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Thursday, 19 September 2019
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This Old House - Do-it-Yourself

Who Can Use Canada’s First-Time Home Buyer Incentive?

Written by Posted On Thursday, 12 September 2019 11:55

The First-Time Home Buyer Incentive (FTHBI), which took effect on September 2nd, presents a unique opportunity for those looking to get into the housing market in Canada. 

The incentive focuses on helping to the lessen mortgage costs for first-time home buyers by shouldering part of the cost through shared equity loans of 5% for the down payment of a resale home and 5% or 10% for newly built homes. This helps to boost the size of down payments made by buyers, in turn reducing their monthly mortgage costs.

Who Qualifies for the FTHBI?

In order to qualify for the FTHBI, buyers must meet the following criteria:

  • At least one person in the household must be a first-time home buyer. A first-time home buyer is defined as someone who has not owned a home or lived in a home owned by their spouse, over the last four years. There is an exception for buyers who have had a breakdown of a marriage or common-law relationship
  • In order to qualify for an insured mortgage, buyers must have a minimum 5% down payment saved
  • The maximum combined household income of the buyers is $120,000. This limit includes the income of any guarantors co-signing on the mortgage. The limit also includes an income that is generated from tenanting out any part of the home. 
  • The buyers’ Mortgage-to-Income Ratio (MTI) cannot exceed four times their income, including the portion that’s provided by the FTHBIwhich means that the maximum down payment cannot exceed 14.99% for a resale home or 9.99% for a new build.

How Does it Work?

No interest is incurred on the funds provided from the FTHBI and they are registered as a second mortgage. When the first insured mortgage matures at 25 years or at the time the home is sold, whichever occurs first, the second mortgage must be paid back in full. Homeowners may also pay it back early as a lump sum without penalty.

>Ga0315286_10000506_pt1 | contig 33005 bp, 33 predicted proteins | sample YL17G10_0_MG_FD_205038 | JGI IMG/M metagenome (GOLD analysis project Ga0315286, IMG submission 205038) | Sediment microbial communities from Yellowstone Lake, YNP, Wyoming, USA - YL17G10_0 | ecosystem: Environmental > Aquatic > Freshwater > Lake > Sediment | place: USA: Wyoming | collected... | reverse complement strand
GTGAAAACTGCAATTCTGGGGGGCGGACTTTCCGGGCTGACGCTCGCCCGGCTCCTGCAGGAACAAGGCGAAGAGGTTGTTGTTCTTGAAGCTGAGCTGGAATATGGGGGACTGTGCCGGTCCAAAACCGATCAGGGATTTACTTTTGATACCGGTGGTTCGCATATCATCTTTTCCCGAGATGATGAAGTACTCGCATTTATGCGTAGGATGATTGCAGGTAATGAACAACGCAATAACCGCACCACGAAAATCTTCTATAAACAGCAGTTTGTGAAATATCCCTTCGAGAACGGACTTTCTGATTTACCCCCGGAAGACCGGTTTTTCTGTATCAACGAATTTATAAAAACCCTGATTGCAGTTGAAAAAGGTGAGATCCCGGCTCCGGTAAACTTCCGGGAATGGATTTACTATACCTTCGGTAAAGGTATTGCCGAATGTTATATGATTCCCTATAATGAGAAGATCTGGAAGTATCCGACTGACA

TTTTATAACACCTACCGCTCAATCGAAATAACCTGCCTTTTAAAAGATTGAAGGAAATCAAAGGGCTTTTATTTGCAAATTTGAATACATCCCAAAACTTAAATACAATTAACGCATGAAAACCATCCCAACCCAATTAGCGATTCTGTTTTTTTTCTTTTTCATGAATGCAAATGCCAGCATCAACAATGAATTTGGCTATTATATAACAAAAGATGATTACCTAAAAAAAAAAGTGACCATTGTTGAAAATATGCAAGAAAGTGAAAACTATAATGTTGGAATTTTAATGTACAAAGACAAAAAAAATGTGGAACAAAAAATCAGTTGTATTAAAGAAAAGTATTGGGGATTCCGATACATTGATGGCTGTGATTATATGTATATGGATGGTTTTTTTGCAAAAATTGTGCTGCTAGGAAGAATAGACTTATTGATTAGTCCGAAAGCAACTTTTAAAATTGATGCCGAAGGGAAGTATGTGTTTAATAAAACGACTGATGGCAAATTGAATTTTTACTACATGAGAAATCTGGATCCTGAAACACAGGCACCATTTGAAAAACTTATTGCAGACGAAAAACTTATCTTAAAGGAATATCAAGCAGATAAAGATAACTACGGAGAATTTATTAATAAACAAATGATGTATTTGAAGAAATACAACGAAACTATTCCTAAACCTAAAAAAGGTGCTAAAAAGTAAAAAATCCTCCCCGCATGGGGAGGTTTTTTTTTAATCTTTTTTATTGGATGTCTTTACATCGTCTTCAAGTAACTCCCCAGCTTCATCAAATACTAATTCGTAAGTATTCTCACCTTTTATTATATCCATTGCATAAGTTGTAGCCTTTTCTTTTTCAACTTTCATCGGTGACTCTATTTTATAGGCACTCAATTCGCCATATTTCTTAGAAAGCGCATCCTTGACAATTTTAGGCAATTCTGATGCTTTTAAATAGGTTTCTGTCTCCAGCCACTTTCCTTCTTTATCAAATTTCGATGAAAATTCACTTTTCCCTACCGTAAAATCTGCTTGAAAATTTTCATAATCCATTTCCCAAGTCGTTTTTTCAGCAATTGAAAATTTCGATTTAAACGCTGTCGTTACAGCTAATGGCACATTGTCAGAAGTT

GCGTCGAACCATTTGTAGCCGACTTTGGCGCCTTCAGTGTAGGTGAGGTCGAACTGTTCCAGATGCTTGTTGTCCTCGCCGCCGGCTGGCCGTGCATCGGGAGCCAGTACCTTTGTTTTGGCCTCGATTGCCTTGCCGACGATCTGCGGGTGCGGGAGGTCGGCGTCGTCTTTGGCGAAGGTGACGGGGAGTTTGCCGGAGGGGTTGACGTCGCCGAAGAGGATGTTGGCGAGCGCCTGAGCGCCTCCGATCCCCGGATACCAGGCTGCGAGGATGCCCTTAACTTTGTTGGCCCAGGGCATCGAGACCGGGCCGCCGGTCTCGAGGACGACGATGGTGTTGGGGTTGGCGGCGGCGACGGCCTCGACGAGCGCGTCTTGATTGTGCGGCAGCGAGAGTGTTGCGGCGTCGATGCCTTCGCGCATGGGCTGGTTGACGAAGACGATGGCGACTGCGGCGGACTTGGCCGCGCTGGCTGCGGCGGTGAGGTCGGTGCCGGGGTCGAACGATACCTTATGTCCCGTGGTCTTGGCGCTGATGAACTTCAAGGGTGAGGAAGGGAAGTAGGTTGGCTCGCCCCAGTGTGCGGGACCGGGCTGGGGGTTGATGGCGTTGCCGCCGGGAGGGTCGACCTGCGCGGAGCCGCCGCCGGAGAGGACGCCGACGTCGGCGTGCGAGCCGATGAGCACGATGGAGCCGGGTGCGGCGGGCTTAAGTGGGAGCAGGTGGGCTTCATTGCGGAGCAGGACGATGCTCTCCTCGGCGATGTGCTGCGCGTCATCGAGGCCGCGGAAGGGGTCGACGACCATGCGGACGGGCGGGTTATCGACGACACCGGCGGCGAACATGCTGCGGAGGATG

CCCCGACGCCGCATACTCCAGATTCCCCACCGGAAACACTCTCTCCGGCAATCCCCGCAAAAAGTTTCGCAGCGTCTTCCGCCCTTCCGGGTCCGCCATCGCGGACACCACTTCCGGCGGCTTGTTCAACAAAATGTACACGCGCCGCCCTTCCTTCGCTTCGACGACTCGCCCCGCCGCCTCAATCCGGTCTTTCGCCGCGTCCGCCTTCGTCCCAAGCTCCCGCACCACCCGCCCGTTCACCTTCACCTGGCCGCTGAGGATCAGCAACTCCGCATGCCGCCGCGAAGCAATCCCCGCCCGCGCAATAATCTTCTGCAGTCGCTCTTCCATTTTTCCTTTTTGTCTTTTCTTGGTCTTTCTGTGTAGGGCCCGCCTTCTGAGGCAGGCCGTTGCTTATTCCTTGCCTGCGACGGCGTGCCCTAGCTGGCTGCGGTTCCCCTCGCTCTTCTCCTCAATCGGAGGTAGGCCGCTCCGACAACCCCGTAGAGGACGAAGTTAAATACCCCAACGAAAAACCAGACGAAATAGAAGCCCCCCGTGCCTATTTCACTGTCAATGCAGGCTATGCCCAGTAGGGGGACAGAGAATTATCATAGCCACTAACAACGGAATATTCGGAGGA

As it is a shared equity mortgage, the amount required to be paid back also fluctuates over time along with the home’s value. This means that if the home’s value increases, then the loan repayment will also increase by the same per cent. If the home’s value decreases by the time it is sold or the mortgage matures, the loan will decrease by the same per cent. 

Who Does the FTHBI Benefit?

There has been quite a bit of discussion around the FTHBI as mortgage experts highlight the fact that there may be less restrictive MTI criteria for borrowers who explore traditional mortgages and as a result these buyers may qualify for a larger loan. Other experts worry that, depending on the market within which the buyers purchase their homes, they may end up having to make a much larger loan repayment if they live in a market where real estate prices are rising. 

The areas of greatest concern with the incentive are its income and MTI caps which would make it difficult for buyers to purchase in larger, more expensive markets. The criteria, which requires a maximum household income of $120,000 with at least a 5% down payment saved, limits buyers to a resale home purchase price of $505,000. For example, in July, Toronto’s sold prices were $806,755 while Vancouver’s sold prices were $967,314.

Where Can The FTHBI Be Used? 

Analysis from Zoocasa, examining the FTHBI, reveals that the incentive may be effective in most of Canada’s major urban centres; their study of July 2019 average prices in 25 markets shows that average home prices are within the required threshold in 19 cities. The study examined markets within Eastern Canada, Quebec and Prairies as well as smaller urban centres within the Ontario real estate market.

However, the six markets in which the average home buyer would not qualify for the FTHBI include Toronto real estate listings and several other markets within the Golden Horseshoe like Hamilton-Burlington and Kitchener Waterloo. Markets within Greater Vancouver as well as Victoria and Fraser Valley would also not qualify. 

It should be noted that the calculations used for the analysis are based on the average home prices and maximum incomes; home buyers’ ability to qualify for the FTHBI in each city may vary dependent on their income, the size of their down payment and the price of the home they want to purchase. 

Take a look at the infographic above to see where using the FTHBI may be most effective in Canadian cities.

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